The market for “green bonds” has great growth potential as the demand for sustainable investments and the supply from governments and companies looking to finance environmentally conscious projects are on the rise, suggests a new report from Moody’s Investors Service Inc.
The New York-based credit-rating agency says in its report that the growth potential in the market for green bonds, which raise capital for projects designed to combat climate change or enhance environmental, is “considerable as budding U.S. and European markets become more sophisticated and developing countries like India and China explore their use for the first time.”
In fact, the volume of green bonds sold in 2014 tripled from 2013 to almost US$37 billion, the Moody’s report says, citing data from the Climate Bonds Initiative, adding that issuance of these bonds is expected to triple again, to US$100 billion, in 2015.
“We expect the global green bonds market to continue growing as more issuers with varying credit profiles emerge, especially as countries such as China and India move toward more eco-friendly economies,” says Falk Frey, senior vice president with Moody’s.
As an example, the Moody’s report notes that Yes Bank Ltd., a large commercial bank in India, sold the country’s first green bond in March. Furthermore, the report adds that, at the same time, China’s plan to open its debt capital markets “could increase access to the country’s large domestic savings’ pool and provide transformational opportunities for green bonds.”
In addition, the Moody’s report notes that corporate and municipal issuance of green bonds surpassed issuance by development banks for the first time in 2014. This signals a “sea change” from the early days for green bonds, when they were only sold by development banks, the report notes. As well, the number of currencies they are being issued in has expanded to 16 as of 2014 from only euros and U.S. dollars.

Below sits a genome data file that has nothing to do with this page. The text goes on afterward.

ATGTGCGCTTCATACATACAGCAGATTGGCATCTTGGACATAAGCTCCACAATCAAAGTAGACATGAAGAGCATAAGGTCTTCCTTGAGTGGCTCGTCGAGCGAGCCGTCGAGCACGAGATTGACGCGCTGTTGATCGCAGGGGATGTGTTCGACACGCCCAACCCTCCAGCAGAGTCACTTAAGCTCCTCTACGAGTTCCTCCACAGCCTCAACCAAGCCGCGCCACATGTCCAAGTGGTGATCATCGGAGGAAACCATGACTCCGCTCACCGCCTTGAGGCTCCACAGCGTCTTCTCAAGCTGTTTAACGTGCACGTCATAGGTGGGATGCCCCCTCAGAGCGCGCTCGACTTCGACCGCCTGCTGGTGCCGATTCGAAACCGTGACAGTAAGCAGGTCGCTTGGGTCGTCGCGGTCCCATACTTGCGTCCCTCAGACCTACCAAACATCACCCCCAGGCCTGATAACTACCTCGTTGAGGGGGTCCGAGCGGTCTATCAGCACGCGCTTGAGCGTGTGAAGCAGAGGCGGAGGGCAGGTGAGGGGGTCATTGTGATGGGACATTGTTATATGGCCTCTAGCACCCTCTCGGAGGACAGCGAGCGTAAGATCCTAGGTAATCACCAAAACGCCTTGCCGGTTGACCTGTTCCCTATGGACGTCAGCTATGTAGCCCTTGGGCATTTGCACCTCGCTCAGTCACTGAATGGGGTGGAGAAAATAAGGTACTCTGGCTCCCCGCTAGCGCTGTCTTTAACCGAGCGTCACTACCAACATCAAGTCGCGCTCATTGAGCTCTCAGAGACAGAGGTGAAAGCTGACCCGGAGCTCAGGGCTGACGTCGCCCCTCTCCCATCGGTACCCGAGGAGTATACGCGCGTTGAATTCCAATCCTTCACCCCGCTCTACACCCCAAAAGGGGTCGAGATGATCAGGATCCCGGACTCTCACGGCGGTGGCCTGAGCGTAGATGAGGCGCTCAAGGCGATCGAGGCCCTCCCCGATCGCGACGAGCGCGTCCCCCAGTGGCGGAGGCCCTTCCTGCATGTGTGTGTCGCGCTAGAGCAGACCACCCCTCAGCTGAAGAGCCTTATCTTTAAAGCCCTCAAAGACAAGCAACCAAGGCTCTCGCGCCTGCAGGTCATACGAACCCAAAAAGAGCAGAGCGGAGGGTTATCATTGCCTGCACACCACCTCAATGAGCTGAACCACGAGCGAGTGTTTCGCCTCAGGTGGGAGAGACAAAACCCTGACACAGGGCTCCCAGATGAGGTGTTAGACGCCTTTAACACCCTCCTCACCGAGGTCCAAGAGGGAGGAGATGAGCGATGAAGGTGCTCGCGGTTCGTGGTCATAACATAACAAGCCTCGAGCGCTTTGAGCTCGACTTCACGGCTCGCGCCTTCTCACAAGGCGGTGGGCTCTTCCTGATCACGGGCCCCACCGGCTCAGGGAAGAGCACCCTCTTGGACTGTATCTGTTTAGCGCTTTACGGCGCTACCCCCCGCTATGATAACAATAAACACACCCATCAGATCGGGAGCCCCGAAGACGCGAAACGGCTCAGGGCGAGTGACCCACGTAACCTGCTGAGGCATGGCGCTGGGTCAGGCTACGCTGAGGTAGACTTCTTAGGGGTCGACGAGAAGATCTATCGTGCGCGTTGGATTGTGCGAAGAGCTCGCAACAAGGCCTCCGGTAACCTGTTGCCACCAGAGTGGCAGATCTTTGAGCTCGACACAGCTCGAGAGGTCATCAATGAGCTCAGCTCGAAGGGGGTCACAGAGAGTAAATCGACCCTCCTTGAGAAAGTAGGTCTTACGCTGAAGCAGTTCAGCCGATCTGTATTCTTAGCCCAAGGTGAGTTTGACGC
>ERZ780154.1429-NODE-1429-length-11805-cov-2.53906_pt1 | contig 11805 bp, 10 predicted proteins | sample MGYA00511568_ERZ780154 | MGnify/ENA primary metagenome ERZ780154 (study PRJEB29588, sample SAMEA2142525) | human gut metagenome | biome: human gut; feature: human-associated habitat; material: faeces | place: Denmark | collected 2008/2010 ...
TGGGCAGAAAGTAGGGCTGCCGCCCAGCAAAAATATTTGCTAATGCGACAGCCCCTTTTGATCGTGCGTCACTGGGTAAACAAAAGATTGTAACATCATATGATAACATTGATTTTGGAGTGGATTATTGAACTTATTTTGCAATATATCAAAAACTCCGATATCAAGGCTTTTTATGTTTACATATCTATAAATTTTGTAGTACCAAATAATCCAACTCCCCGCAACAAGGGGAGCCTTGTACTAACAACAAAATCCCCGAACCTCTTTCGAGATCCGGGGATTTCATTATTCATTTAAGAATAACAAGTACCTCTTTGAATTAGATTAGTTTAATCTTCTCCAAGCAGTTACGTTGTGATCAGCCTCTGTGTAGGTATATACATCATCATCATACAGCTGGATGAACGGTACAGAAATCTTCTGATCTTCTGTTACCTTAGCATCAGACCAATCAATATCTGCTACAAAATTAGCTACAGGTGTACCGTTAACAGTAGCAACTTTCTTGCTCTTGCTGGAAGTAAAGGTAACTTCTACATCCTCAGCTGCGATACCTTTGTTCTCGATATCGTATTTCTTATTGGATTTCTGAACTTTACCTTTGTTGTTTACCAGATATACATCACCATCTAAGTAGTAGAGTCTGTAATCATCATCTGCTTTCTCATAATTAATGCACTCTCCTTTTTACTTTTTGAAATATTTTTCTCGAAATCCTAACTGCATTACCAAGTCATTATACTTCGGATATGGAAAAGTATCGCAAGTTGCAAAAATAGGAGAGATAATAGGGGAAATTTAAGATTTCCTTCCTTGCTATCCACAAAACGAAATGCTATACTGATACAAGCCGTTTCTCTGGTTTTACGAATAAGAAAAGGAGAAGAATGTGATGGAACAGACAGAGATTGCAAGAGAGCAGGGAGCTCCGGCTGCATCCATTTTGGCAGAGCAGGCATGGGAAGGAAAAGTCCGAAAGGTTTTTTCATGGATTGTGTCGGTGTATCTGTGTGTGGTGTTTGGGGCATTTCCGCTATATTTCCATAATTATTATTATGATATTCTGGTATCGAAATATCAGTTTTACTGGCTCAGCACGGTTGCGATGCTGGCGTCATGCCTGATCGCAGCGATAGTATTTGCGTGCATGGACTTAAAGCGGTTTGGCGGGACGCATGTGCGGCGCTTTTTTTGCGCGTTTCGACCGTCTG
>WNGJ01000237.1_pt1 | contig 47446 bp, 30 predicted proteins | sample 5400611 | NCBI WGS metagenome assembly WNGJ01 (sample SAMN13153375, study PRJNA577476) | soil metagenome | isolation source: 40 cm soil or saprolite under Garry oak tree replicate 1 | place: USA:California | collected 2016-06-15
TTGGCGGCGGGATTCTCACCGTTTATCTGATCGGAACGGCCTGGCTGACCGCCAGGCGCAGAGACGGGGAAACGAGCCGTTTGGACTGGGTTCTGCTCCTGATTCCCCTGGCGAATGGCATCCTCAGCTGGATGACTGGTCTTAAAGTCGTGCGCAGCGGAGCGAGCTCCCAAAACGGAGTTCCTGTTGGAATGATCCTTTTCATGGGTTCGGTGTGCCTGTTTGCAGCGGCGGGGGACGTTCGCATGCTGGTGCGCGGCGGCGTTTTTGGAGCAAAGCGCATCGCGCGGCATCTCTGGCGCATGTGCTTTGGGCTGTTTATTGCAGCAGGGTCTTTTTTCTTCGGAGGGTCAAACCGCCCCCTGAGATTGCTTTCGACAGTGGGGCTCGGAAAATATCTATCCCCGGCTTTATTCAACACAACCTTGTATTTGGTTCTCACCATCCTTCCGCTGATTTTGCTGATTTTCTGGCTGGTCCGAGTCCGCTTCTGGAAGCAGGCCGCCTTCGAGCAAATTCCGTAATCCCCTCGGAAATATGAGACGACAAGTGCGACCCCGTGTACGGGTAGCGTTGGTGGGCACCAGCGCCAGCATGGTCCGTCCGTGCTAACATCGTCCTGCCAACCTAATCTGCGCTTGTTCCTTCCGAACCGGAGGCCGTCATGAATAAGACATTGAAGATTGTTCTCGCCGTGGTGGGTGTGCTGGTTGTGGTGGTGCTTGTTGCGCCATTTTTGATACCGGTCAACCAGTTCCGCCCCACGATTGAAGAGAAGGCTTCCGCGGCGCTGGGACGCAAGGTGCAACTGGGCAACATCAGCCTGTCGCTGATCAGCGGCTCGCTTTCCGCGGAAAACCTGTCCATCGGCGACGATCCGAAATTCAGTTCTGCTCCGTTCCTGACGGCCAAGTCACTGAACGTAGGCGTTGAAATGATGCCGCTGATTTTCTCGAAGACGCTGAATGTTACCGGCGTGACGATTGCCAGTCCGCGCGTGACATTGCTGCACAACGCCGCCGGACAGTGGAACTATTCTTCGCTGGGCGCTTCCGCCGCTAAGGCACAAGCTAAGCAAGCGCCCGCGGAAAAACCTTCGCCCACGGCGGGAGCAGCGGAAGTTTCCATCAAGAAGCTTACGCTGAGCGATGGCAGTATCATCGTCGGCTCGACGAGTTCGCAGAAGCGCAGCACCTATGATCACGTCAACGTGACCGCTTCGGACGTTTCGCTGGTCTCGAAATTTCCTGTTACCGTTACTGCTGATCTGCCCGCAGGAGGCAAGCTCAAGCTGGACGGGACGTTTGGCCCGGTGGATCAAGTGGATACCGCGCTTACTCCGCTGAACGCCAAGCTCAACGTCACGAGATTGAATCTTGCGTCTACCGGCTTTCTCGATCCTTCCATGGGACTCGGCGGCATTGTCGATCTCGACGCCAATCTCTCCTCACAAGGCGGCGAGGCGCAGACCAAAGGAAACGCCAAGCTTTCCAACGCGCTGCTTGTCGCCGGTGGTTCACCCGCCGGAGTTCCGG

On the demand side, the Moody’s report notes that investing in green bonds fits well with investors who are increasingly following sustainable responsible and impact (SRI) investing mandates. In fact, the report notes that SRI investing may now account for as much as 35% of professionally managed assets worldwide.
Yet, the credit-rating agency also cautions that current standards and levels of accountability in this market still leave a dent on investor confidence. “While companies and municipalities issued 46% of the total last year, figures have dropped so far this year,” Frey says. “This drop is not helped by investors’ concerns about standards and level of accountability in green bonds and corporates not seeing any pricing benefits over standard bonds.”